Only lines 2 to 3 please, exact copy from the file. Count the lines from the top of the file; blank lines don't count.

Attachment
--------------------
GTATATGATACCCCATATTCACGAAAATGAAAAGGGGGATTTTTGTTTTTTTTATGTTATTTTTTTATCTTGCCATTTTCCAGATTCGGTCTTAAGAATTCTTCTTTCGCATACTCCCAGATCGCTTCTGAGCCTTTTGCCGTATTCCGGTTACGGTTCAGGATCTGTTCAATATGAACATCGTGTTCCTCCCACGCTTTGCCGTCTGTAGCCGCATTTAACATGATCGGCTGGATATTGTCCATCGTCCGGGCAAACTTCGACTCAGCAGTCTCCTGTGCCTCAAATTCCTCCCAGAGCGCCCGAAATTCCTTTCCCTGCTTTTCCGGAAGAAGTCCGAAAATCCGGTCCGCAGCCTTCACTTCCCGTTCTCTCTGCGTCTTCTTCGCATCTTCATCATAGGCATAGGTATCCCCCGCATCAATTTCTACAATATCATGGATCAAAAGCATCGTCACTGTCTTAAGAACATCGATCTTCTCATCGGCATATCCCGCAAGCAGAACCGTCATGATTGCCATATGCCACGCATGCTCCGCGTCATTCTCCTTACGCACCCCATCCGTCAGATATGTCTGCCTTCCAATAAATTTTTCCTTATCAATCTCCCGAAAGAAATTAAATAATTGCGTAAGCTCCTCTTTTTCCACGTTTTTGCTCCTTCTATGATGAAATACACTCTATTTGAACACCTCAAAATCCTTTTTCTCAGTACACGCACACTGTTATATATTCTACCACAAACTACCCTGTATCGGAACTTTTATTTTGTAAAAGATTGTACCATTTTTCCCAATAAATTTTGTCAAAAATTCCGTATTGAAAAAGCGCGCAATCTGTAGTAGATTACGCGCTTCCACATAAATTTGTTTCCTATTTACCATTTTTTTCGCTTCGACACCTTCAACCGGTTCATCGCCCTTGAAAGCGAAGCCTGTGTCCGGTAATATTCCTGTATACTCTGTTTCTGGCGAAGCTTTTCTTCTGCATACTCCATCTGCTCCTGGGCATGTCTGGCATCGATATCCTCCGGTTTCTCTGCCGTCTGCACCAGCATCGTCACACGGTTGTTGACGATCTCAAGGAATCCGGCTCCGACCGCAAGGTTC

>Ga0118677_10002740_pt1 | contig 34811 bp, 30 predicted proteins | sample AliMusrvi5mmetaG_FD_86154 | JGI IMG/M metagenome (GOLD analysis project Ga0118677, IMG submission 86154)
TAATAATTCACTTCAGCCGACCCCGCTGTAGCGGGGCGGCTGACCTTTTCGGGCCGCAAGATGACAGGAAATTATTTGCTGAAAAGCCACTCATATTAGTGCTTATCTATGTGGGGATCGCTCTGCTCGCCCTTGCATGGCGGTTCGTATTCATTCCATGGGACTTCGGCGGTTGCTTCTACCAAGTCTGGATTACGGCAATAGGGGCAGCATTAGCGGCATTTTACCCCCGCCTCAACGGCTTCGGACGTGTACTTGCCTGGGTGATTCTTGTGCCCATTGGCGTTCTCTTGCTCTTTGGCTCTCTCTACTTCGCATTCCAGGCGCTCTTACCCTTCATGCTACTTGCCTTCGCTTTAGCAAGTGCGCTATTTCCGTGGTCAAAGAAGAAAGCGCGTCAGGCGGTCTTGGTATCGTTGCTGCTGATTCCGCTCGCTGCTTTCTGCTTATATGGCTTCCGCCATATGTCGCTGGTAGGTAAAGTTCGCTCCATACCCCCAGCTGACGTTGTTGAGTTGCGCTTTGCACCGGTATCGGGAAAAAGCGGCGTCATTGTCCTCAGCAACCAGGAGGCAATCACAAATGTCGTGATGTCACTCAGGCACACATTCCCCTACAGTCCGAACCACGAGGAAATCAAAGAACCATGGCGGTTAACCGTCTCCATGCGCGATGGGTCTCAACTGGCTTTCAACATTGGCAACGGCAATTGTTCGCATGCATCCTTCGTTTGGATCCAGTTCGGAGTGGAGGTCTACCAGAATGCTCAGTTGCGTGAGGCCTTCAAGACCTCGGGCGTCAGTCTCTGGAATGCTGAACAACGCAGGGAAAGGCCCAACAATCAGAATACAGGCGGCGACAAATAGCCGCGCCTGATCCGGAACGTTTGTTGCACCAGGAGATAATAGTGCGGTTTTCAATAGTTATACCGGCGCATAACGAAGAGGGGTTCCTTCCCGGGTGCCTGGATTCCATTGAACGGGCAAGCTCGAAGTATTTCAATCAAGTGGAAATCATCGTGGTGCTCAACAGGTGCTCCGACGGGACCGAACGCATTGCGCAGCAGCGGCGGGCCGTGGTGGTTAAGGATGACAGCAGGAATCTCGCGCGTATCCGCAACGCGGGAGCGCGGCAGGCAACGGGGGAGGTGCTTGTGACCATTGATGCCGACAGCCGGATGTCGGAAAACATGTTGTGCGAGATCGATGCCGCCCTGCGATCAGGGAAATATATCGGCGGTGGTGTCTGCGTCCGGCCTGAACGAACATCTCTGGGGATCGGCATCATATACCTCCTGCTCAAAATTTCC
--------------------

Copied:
>Ga0118677_10002740_pt1 | contig 34811 bp, 30 predicted proteins | sample AliMusrvi5mmetaG_FD_86154 | JGI IMG/M metagenome (GOLD analysis project Ga0118677, IMG submission 86154)
TAATAATTCACTTCAGCCGACCCCGCTGTAGCGGGGCGGCTGACCTTTTCGGGCCGCAAGATGACAGGAAATTATTTGCTGAAAAGCCACTCATATTAGTGCTTATCTATGTGGGGATCGCTCTGCTCGCCCTTGCATGGCGGTTCGTATTCATTCCATGGGACTTCGGCGGTTGCTTCTACCAAGTCTGGATTACGGCAATAGGGGCAGCATTAGCGGCATTTTACCCCCGCCTCAACGGCTTCGGACGTGTACTTGCCTGGGTGATTCTTGTGCCCATTGGCGTTCTCTTGCTCTTTGGCTCTCTCTACTTCGCATTCCAGGCGCTCTTACCCTTCATGCTACTTGCCTTCGCTTTAGCAAGTGCGCTATTTCCGTGGTCAAAGAAGAAAGCGCGTCAGGCGGTCTTGGTATCGTTGCTGCTGATTCCGCTCGCTGCTTTCTGCTTATATGGCTTCCGCCATATGTCGCTGGTAGGTAAAGTTCGCTCCATACCCCCAGCTGACGTTGTTGAGTTGCGCTTTGCACCGGTATCGGGAAAAAGCGGCGTCATTGTCCTCAGCAACCAGGAGGCAATCACAAATGTCGTGATGTCACTCAGGCACACATTCCCCTACAGTCCGAACCACGAGGAAATCAAAGAACCATGGCGGTTAACCGTCTCCATGCGCGATGGGTCTCAACTGGCTTTCAACATTGGCAACGGCAATTGTTCGCATGCATCCTTCGTTTGGATCCAGTTCGGAGTGGAGGTCTACCAGAATGCTCAGTTGCGTGAGGCCTTCAAGACCTCGGGCGTCAGTCTCTGGAATGCTGAACAACGCAGGGAAAGGCCCAACAATCAGAATACAGGCGGCGACAAATAGCCGCGCCTGATCCGGAACGTTTGTTGCACCAGGAGATAATAGTGCGGTTTTCAATAGTTATACCGGCGCATAACGAAGAGGGGTTCCTTCCCGGGTGCCTGGATTCCATTGAACGGGCAAGCTCGAAGTATTTCAATCAAGTGGAAATCATCGTGGTGCTCAACAGGTGCTCCGACGGGACCGAACGCATTGCGCAGCAGCGGCGGGCCGTGGTGGTTAAGGATGACAGCAGGAATCTCGCGCGTATCCGCAACGCGGGAGCGCGGCAGGCAACGGGGGAGGTGCTTGTGACCATTGATGCCGACAGCCGGATGTCGGAAAACATGTTGTGCGAGATCGATGCCGCCCTGCGATCAGGGAAATATATCGGCGGTGGTGTCTGCGTCCGGCCTGAACGAACATCTCTGGGGATCGGCATCATATACCTCCTGCTCAAAATTTCC